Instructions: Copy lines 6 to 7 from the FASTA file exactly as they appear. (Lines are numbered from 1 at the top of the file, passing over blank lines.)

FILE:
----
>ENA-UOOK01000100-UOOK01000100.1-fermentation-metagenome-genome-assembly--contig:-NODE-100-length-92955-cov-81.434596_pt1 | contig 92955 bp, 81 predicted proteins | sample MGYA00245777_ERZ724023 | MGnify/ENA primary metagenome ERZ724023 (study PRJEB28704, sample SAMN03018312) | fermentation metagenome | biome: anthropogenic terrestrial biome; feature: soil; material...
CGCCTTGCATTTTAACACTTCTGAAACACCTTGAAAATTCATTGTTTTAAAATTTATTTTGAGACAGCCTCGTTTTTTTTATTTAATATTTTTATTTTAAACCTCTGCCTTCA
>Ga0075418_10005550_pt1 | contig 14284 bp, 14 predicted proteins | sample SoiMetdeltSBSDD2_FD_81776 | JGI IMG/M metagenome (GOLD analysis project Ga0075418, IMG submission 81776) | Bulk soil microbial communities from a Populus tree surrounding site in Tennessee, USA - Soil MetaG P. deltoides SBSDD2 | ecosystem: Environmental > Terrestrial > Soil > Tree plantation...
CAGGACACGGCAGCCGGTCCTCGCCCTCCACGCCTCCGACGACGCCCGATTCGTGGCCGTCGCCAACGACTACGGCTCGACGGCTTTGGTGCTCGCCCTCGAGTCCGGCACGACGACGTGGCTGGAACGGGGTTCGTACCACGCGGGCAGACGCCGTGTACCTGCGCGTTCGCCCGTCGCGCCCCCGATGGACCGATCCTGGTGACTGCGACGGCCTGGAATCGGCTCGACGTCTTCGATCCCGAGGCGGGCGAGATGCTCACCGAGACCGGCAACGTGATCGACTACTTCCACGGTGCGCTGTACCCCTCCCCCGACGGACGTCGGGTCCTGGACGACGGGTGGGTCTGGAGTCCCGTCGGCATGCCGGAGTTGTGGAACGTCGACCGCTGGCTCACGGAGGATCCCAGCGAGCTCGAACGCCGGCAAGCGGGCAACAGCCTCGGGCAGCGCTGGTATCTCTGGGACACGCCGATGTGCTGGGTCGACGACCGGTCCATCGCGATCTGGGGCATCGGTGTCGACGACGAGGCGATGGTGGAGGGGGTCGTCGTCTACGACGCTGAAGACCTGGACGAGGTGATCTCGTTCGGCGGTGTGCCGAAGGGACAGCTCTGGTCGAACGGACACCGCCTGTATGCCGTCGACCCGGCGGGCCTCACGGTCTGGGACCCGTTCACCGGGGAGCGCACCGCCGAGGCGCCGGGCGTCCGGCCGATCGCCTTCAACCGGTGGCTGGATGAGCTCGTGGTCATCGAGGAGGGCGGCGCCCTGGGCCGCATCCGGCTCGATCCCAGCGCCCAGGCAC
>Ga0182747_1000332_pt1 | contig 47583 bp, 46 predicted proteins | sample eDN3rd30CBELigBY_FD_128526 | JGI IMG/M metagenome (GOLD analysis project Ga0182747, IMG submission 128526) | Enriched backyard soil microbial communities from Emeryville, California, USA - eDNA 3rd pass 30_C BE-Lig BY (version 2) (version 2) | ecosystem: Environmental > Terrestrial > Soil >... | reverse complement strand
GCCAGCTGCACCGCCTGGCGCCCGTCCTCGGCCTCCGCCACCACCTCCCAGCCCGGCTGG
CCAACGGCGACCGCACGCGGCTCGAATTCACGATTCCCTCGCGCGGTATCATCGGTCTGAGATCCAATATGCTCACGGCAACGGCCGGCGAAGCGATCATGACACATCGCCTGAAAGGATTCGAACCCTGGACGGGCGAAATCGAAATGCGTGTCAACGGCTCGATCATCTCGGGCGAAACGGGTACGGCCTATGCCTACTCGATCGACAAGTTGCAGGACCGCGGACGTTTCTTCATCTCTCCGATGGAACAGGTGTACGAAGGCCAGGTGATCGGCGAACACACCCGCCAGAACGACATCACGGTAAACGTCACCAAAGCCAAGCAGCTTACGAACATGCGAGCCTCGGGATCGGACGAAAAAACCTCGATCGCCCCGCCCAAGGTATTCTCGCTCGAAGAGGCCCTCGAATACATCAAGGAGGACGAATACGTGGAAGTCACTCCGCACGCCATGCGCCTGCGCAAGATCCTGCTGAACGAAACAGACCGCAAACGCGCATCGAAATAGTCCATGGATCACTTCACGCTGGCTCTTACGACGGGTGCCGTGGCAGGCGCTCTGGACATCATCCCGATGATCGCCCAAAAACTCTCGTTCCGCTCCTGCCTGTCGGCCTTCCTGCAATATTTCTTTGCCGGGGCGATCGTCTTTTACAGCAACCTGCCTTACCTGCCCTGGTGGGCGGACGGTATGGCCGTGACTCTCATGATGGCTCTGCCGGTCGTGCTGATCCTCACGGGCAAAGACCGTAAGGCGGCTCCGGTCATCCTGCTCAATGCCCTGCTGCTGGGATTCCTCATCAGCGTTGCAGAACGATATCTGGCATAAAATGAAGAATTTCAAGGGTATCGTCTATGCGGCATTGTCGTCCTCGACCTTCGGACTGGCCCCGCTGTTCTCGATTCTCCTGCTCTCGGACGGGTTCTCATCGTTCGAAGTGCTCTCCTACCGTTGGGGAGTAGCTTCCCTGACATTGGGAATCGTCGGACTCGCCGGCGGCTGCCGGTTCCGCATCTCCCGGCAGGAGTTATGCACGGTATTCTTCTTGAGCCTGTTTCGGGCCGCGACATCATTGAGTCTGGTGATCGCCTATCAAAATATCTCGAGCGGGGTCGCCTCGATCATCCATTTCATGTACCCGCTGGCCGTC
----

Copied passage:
GCCAGCTGCACCGCCTGGCGCCCGTCCTCGGCCTCCGCCACCACCTCCCAGCCCGGCTGG
CCAACGGCGACCGCACGCGGCTCGAATTCACGATTCCCTCGCGCGGTATCATCGGTCTGAGATCCAATATGCTCACGGCAACGGCCGGCGAAGCGATCATGACACATCGCCTGAAAGGATTCGAACCCTGGACGGGCGAAATCGAAATGCGTGTCAACGGCTCGATCATCTCGGGCGAAACGGGTACGGCCTATGCCTACTCGATCGACAAGTTGCAGGACCGCGGACGTTTCTTCATCTCTCCGATGGAACAGGTGTACGAAGGCCAGGTGATCGGCGAACACACCCGCCAGAACGACATCACGGTAAACGTCACCAAAGCCAAGCAGCTTACGAACATGCGAGCCTCGGGATCGGACGAAAAAACCTCGATCGCCCCGCCCAAGGTATTCTCGCTCGAAGAGGCCCTCGAATACATCAAGGAGGACGAATACGTGGAAGTCACTCCGCACGCCATGCGCCTGCGCAAGATCCTGCTGAACGAAACAGACCGCAAACGCGCATCGAAATAGTCCATGGATCACTTCACGCTGGCTCTTACGACGGGTGCCGTGGCAGGCGCTCTGGACATCATCCCGATGATCGCCCAAAAACTCTCGTTCCGCTCCTGCCTGTCGGCCTTCCTGCAATATTTCTTTGCCGGGGCGATCGTCTTTTACAGCAACCTGCCTTACCTGCCCTGGTGGGCGGACGGTATGGCCGTGACTCTCATGATGGCTCTGCCGGTCGTGCTGATCCTCACGGGCAAAGACCGTAAGGCGGCTCCGGTCATCCTGCTCAATGCCCTGCTGCTGGGATTCCTCATCAGCGTTGCAGAACGATATCTGGCATAAAATGAAGAATTTCAAGGGTATCGTCTATGCGGCATTGTCGTCCTCGACCTTCGGACTGGCCCCGCTGTTCTCGATTCTCCTGCTCTCGGACGGGTTCTCATCGTTCGAAGTGCTCTCCTACCGTTGGGGAGTAGCTTCCCTGACATTGGGAATCGTCGGACTCGCCGGCGGCTGCCGGTTCCGCATCTCCCGGCAGGAGTTATGCACGGTATTCTTCTTGAGCCTGTTTCGGGCCGCGACATCATTGAGTCTGGTGATCGCCTATCAAAATATCTCGAGCGGGGTCGCCTCGATCATCCATTTCATGTACCCGCTGGCCGTC